Just-picked-and-shelled peas and new potatoes for supper! No need to worry about us eating our vegetables with a menu like that. We youngsters looked forward to summer fare that included all the fresh produce we could eat from our South Dakota farm garden.
Every spring Dad hooked the John Deere 520 onto the retired rusty farm disc that rested under the trees at the edge of the small field. A few rounds and the loosened soil was ready to produce another batch of vegetables for the family.
Mom taught us at a very young age how to hoe between the rows and pull the weeds. The carrots had to be replanted more than once when one of us confused their feathery little tops with those of some invasive scourge. We learned how and when to pick beans, then helped cut or snap them into pieces ready to be cooked in the pressure canner. Ours held just four quart jars and sported large black wing nuts that fastened the cover down tightly. Though the device made her a bit nervous, Mom was glad to have it and told us how before the days of pressure canners, her mother boiled jars of vegetables for hours to can them. We helped prepare beans, corn and carrots. Every bit of extra produce was squirreled away for winter use.
By midsummer the northwest corner of the garden gleamed with color—Mom’s flower garden! Red, white and peach-colored gladiola spires reached for the heavens in the back rows. Cannas with red tops towered next, creating a striking backdrop for the dahlias, cosmos, asters, sweet peas and zinnias. Moss roses cushioned the paths with a flower-splotched green carpet. Four-o-clocks flashed pink and yellow trumpets every afternoon, true to their name. Peonies, roses and petunias nestled in beds around the house, inviting a walk-about.
Every Saturday evening, our mother marched out the front door, scissors in hand. Twenty minutes later, she returned with an apron full of cut flowers and a smile on her face. Lovely bouquets graced our kitchen table, especially on Sundays, displayed in vases she treasured, gifts from her sisters or mother or our dad. The arrangements held the place of honor, displayed on a delicate crocheted doily she or one of her sisters had made.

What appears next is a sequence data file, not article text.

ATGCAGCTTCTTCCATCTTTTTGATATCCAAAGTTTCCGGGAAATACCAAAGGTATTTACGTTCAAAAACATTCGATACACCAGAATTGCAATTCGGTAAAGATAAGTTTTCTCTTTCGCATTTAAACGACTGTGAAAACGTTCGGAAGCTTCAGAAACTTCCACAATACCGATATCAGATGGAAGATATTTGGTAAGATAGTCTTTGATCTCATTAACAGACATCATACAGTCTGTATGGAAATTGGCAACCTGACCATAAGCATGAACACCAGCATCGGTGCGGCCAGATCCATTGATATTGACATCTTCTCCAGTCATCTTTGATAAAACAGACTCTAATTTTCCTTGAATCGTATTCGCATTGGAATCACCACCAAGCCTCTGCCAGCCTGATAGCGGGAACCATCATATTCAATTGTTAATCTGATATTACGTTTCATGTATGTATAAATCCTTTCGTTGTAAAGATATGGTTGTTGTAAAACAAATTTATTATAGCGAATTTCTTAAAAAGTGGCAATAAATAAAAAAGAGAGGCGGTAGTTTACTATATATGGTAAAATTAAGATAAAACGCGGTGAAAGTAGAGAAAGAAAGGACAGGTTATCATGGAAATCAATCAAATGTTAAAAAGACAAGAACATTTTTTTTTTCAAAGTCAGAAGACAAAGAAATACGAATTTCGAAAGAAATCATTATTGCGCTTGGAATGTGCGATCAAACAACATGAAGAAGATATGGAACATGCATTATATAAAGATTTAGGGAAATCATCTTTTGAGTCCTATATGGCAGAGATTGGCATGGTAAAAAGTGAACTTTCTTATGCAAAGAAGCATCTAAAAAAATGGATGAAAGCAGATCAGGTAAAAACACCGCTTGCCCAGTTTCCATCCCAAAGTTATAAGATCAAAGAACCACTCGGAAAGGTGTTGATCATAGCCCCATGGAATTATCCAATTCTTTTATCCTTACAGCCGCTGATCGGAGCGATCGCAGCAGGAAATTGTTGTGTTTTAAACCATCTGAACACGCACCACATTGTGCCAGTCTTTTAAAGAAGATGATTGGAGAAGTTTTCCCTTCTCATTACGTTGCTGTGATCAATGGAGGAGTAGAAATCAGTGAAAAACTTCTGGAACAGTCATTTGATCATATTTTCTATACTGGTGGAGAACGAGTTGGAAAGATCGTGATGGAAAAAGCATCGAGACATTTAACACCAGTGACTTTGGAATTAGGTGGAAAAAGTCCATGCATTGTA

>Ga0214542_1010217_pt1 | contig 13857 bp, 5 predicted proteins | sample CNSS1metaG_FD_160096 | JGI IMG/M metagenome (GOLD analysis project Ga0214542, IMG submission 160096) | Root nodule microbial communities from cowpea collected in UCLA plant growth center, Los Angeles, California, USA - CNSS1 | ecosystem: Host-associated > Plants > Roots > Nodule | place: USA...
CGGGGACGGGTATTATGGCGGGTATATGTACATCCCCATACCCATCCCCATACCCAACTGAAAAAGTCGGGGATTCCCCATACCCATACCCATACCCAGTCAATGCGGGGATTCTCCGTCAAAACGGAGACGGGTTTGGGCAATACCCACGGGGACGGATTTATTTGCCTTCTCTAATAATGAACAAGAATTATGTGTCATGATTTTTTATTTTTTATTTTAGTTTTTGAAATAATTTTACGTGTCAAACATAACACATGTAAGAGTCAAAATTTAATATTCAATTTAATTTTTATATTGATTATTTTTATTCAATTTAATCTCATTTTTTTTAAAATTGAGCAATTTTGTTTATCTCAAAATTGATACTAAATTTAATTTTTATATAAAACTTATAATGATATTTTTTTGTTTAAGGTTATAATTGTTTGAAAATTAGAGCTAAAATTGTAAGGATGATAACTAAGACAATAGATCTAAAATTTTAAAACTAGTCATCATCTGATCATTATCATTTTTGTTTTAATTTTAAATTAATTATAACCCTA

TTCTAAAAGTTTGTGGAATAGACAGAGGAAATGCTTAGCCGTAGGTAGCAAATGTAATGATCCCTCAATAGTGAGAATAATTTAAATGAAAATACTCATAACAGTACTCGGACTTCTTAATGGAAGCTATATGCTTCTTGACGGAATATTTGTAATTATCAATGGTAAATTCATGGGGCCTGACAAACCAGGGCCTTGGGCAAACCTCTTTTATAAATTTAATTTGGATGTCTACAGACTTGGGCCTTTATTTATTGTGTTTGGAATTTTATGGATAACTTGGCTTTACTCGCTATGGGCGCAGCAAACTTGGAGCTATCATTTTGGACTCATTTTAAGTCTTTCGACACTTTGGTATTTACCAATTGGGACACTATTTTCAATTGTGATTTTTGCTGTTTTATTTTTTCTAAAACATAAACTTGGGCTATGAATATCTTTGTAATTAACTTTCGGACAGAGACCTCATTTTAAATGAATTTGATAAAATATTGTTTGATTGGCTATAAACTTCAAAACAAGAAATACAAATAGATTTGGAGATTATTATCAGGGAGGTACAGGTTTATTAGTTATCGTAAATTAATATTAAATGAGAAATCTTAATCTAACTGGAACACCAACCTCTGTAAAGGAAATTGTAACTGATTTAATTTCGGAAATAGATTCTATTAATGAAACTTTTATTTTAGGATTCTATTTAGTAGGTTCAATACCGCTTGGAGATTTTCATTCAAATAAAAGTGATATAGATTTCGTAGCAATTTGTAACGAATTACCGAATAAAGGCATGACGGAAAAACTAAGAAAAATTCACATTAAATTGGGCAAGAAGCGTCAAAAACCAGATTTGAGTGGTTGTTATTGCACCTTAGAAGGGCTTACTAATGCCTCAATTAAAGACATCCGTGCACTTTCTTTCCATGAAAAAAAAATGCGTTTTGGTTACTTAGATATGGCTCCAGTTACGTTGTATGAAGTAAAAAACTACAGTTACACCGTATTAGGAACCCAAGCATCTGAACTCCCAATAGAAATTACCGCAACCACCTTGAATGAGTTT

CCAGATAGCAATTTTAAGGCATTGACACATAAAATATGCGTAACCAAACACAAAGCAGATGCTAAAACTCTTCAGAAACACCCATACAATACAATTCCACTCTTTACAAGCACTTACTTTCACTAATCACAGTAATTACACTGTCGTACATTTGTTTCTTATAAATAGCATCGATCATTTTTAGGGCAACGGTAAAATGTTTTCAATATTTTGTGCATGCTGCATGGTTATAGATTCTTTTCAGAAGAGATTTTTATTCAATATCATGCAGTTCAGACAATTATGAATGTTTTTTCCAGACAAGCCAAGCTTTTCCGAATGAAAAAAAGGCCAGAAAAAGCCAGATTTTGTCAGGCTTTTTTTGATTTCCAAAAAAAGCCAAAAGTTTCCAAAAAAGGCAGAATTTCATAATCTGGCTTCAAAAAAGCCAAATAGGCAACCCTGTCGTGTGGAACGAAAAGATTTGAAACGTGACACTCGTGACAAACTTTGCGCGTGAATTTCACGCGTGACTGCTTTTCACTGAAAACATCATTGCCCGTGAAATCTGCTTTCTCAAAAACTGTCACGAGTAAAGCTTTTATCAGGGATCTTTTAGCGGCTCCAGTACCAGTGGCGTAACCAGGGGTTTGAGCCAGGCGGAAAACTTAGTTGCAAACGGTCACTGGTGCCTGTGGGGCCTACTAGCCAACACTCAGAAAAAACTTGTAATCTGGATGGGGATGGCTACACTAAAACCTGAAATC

All that beauty in her flower garden was meant to be shared. Like Hermes, the FTD messenger, Mom showed up with a bouquet in her hands when visiting a neighbor or members of her family.
Many seasons passed. Summer gardens grew, produced their bounty, and winter turned the plants into soil for the next year. I had my own family, my own garden, far away from home. Mom visited, and I could not wait to show her my garden, lush with rows of beans, peas, carrots and potatoes. She gazed over the expanse and I waited for her song of praise. Finally, she spoke. “Where are the flowers?”
I felt a pang of disappointment, for I thought of all people my mother would surely understand. “I need to raise as much food as I can, Mom,” I explained, picturing the jars stashed in our pantry, my contribution to feeding the family.
Moments passed in silence, and at last I glanced over to my mother. Her face was lifted up to the sky where the sun’s golden rays framed a huge puffy cloud. Crinkles deepened next to her eyes as she turned to me. Wisdom reflected in those blue eyes, lessons learned from years of life lived to its fullest and hardships overcome. Softly she said, “Flowers are food for the soul.”
Today, more than thirty-five years later, I sit at my dining room table. Before me a single rose brightens the room, nestled in an etched-glass vase that belonged to my mother. The precious, round white doily underneath enhances the centerpiece. I gently stroke the outer pink petal, a layer of silk that curves down perfectly to allow her sister petal to shine. A soft, lovely fragrance surrounds me and I close my eyes. In spite of the chaos, the worry and sadness in the world outside, my soul finds peace. And I remember my mother’s words. Yes, Mom, you were right. So very right.